Mike Vizard: They say, of course, the data is the new oil, but it almost sounds like all the data is stuck in a well somewhere. And we don’t know how to get it out. So we really need to start thinking about refining the data.
Dan DeMers: Yeah. And the other thing is, the data is data; the inability to control that has consequence. But the power of having the control with a connectivity is intelligence. So I like to think that the real asset value is going to be the ability to tap into the intelligence of that connected data without the compromise of control. So I’d say that intelligence is actually the thing that is the more valuable commodity there when you hit on a sore point, because a lot of people out there, or business executives don’t always trust the data that’s in the applications, it’s often conflicting – you’re not quite sure that it was entered correctly.
Mike Vizard: So if we have this metadata approach, can we get to a point where maybe we do have more confidence in the data that we’re looking at?
Dan DeMers: Definitely. And, again, this is not an instant fix, you don’t just say we’re going to use data, where it boom, all of a sudden, all your data is high quality. But if you – I’ll use an analogy, I like to use some weird, wacky analogies. Let’s imagine you’re trying to protect a bunch of money, and you’re gonna put it in a room. But that room has 1000 doors on it, so how secure is that? Right? Like, if you contrast that to a bank vault – how many doors does a bank vault have and how secure is that one door? So that’s ultimately what you’re moving towards is having less doors, and less opportunities to lose that control. And by applying the approach, it is allowing you to basically start to close down those doors one at a time. So you’re continuously simplifying your infrastructure, you’re continuously not only avoiding new integrations, in the context of a project, but you’re preventing future integrations on that same data, right? So it’s all about the gradual, iterative process that’s going to be, and we’re kind of talking more about a methodology than a technology, right? So you kind of need both sides of it. You need the people, you need the process and you need the tools.
Mike Vizard: Who’s in charge of making this decision? Do you think it is a C-level executive sitting up top as a CEO? Is it one of these newfangled chief data officers? Or is there somebody else emerging? Who is the leader of the data evaluation program?
Dan DeMers: Well, definitely what I’m seeing is a trend toward the heightened awareness of the importance of this on the business side, right? Because you can look at this as a pure technology play, but dataware isn’t changing – just how technologists deliver technology. It’s changing how business users run their business. It’s changing how they interface with that data. So it truly cuts across. So first of all, it has to be something that has both a bottoms up and top down approach, but it is truly the the senior leaders who are deciding. I guess the consequences of these choices and the the people who ultimately benefit or pay the ultimate price is the senior business leaders. So we have seen the organizations can have champions who could be either on the business side or on the technology side who can, you know, be an internal advocate for the shift and they can have traction, but where we see that really take off is when they have that senior sponsorship. So I think, like any major shift, it has to come from the top.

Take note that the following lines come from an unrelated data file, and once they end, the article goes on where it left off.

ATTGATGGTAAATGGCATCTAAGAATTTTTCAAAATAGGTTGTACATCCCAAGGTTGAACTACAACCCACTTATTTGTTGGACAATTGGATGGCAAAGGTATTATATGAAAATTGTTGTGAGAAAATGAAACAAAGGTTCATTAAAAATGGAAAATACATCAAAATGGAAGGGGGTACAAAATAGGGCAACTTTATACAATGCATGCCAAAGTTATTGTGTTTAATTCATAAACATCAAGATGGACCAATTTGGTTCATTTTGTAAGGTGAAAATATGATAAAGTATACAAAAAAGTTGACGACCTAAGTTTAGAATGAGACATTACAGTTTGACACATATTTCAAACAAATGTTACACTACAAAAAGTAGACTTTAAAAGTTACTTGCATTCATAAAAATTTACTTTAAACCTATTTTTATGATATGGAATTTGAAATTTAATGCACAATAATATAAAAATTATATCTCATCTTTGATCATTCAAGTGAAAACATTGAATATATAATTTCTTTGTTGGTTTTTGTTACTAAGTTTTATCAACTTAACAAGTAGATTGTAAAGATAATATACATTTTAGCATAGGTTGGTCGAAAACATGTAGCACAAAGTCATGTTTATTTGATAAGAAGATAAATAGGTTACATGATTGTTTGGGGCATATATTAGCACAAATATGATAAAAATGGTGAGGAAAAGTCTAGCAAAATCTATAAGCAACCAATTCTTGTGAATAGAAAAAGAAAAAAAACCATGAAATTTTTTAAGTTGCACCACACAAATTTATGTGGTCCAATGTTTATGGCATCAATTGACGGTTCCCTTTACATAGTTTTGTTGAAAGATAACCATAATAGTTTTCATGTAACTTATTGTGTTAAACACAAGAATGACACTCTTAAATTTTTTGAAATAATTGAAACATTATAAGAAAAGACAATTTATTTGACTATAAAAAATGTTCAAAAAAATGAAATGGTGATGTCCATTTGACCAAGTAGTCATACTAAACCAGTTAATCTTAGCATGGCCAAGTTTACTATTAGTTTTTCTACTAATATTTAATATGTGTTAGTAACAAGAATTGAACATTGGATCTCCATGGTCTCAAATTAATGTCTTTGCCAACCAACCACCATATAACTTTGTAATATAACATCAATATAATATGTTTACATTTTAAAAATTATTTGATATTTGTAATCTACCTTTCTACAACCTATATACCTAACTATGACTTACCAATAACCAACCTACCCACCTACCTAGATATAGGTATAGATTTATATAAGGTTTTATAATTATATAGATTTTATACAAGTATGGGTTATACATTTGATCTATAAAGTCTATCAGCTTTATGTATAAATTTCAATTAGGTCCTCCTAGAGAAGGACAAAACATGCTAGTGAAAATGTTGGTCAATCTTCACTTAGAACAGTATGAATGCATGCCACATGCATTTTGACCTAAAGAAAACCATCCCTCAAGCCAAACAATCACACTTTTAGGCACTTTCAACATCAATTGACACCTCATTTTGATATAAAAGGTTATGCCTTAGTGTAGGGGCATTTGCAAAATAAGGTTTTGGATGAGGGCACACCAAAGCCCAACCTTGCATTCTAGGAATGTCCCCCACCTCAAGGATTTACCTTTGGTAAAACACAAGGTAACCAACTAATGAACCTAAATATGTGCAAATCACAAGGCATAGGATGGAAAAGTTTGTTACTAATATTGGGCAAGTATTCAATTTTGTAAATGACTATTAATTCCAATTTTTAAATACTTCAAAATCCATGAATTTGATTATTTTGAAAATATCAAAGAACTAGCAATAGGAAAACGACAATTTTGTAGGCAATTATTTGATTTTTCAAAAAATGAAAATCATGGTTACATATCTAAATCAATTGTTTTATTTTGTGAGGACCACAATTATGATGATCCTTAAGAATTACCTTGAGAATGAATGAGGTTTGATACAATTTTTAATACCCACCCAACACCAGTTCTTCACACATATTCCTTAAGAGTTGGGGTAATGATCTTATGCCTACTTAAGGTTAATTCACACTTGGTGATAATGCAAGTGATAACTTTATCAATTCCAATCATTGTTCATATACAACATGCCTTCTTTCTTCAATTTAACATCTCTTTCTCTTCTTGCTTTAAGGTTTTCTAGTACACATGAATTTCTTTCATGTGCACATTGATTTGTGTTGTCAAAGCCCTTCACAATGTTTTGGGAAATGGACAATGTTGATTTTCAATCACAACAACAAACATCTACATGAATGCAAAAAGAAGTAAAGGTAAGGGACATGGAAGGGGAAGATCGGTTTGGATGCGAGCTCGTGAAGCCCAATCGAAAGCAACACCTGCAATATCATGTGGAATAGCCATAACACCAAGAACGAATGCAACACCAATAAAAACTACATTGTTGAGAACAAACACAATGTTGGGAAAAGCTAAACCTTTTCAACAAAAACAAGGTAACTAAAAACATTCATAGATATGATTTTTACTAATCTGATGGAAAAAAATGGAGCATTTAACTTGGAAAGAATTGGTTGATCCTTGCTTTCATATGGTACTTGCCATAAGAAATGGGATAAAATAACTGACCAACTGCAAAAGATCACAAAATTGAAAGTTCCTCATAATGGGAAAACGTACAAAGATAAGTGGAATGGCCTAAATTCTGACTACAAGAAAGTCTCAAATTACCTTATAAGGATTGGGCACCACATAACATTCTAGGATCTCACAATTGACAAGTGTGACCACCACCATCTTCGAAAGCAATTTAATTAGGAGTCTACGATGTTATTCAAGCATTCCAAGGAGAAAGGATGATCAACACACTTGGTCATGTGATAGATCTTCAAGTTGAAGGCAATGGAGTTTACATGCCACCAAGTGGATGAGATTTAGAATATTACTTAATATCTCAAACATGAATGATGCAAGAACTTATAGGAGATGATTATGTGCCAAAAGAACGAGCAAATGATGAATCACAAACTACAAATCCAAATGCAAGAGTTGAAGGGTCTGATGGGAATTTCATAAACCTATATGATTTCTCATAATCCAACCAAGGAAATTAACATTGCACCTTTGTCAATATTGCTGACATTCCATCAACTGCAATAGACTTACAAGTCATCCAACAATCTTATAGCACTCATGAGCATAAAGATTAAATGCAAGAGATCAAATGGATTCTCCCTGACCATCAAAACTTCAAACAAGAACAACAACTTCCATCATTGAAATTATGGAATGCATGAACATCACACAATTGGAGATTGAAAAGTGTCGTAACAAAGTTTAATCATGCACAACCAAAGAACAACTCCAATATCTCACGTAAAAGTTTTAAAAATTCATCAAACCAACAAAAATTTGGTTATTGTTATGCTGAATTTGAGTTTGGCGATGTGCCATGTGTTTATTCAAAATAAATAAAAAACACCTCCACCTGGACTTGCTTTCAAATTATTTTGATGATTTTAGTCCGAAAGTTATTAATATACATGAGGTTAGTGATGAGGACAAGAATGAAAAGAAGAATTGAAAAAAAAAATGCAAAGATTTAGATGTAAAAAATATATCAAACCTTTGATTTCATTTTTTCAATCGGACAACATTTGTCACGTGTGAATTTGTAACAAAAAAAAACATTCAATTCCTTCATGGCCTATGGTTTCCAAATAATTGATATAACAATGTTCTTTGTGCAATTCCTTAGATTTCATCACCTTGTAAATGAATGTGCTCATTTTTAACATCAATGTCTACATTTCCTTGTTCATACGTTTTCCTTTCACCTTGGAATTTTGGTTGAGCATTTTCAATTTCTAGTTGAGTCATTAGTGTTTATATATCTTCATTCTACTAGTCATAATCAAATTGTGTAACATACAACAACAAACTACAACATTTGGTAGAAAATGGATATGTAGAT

Mike Vizard: Do you think organizations will have more control over their application environments, and the cost of switching ultimately will drop and we can have more competition and innovation among the different application providers because they won’t have this lock on the data? And so we won’t be forced to stay with him forever in a day.
Dan DeMers: Yeah, that lock-in is a huge problem. Every SaaS vendor that sells to the enterprise today, there’s you know, how do I make money from recurring revenue from user licenses or consumption or usage fees, but I’m also trying to get control over the data, because that’s my ultimate stickiness is I’m kinda trapped. And that means the more you use it, the more you save, but the less portability you have, the more you’re locked in. And that’s the phenomena that we find ourselves in. And the idea of, of liberating that data such that you can still have applications, but the applications are experiences on top of that data, but they’re composable. They’re pluggable which means the apps in this future need to earn their keep, right? They have to deliver the value that you bought them for. And if not, you’ll swap it out for a new one. And the idea of having a zero integration application gives you what we’ve been talking about now for a while is the idea of composability, right? Plug and play; I have one, CRM and I want to try another one, I want to run them in parallel, and then I want to come over and I don’t want to do any integration. Today, that integration barrier limits vendors ability to sell limits, the buyers ability to buy limits the time to value. It’s everybody wins when you get rid of that friction.
Mike Vizard: Some people might wonder if we’re just shifting lock-in, because they’ll say, “Well, instead of the applications, the platform becomes the lock in.” So how do I avoid that particular transition and make sure that everything is free and open forever?
Dan DeMers: Yeah, that’s a very good question. So you know, that’s one of the reasons why we have the the data collaboration alliance and are working on standards like zero copy integration. This has to be off the back of, you know, open protocols and open standards. And if you’re in the process of evaluating a data or platform, or if you’re building a dataware platform, you’re going to want to make sure that it’s as easy to get data out as it is to get data in. And I think that’s a core capability that one needs to look at. So, so far, I’ve not come across any data or platforms that are trying to trap it. In fact, they’re generally all philosophically aligned to the liberation of data. But it is something to keep an eye on. As an example, for our dataware platform, we enable it to run in any environment, running on prem, running cloud, multi-cloud provider, because you want to be able to lift and shift and move your data; you want to get data in and you want to get data out, right? And look at licensing models, you never want to be paying for usage of your own data, right? To give a business user the ability to see data or even change data. You’re paying consumption fees for using your own data which is, let’s say, a red flag. But yeah, so it is something to keep watch on for sure.
Mike Vizard: All right, folks, you heard it here. First, there’s a data revolution underway. Hey, Dan, thanks for being on the show.
Dan DeMers: Thanks for having me.
Mike Vizard: All right. Thank you for all watching this latest episode. You can find it and others on the Digital CxO website and we invite you to check them all out. And once again, we’ll see you all next time.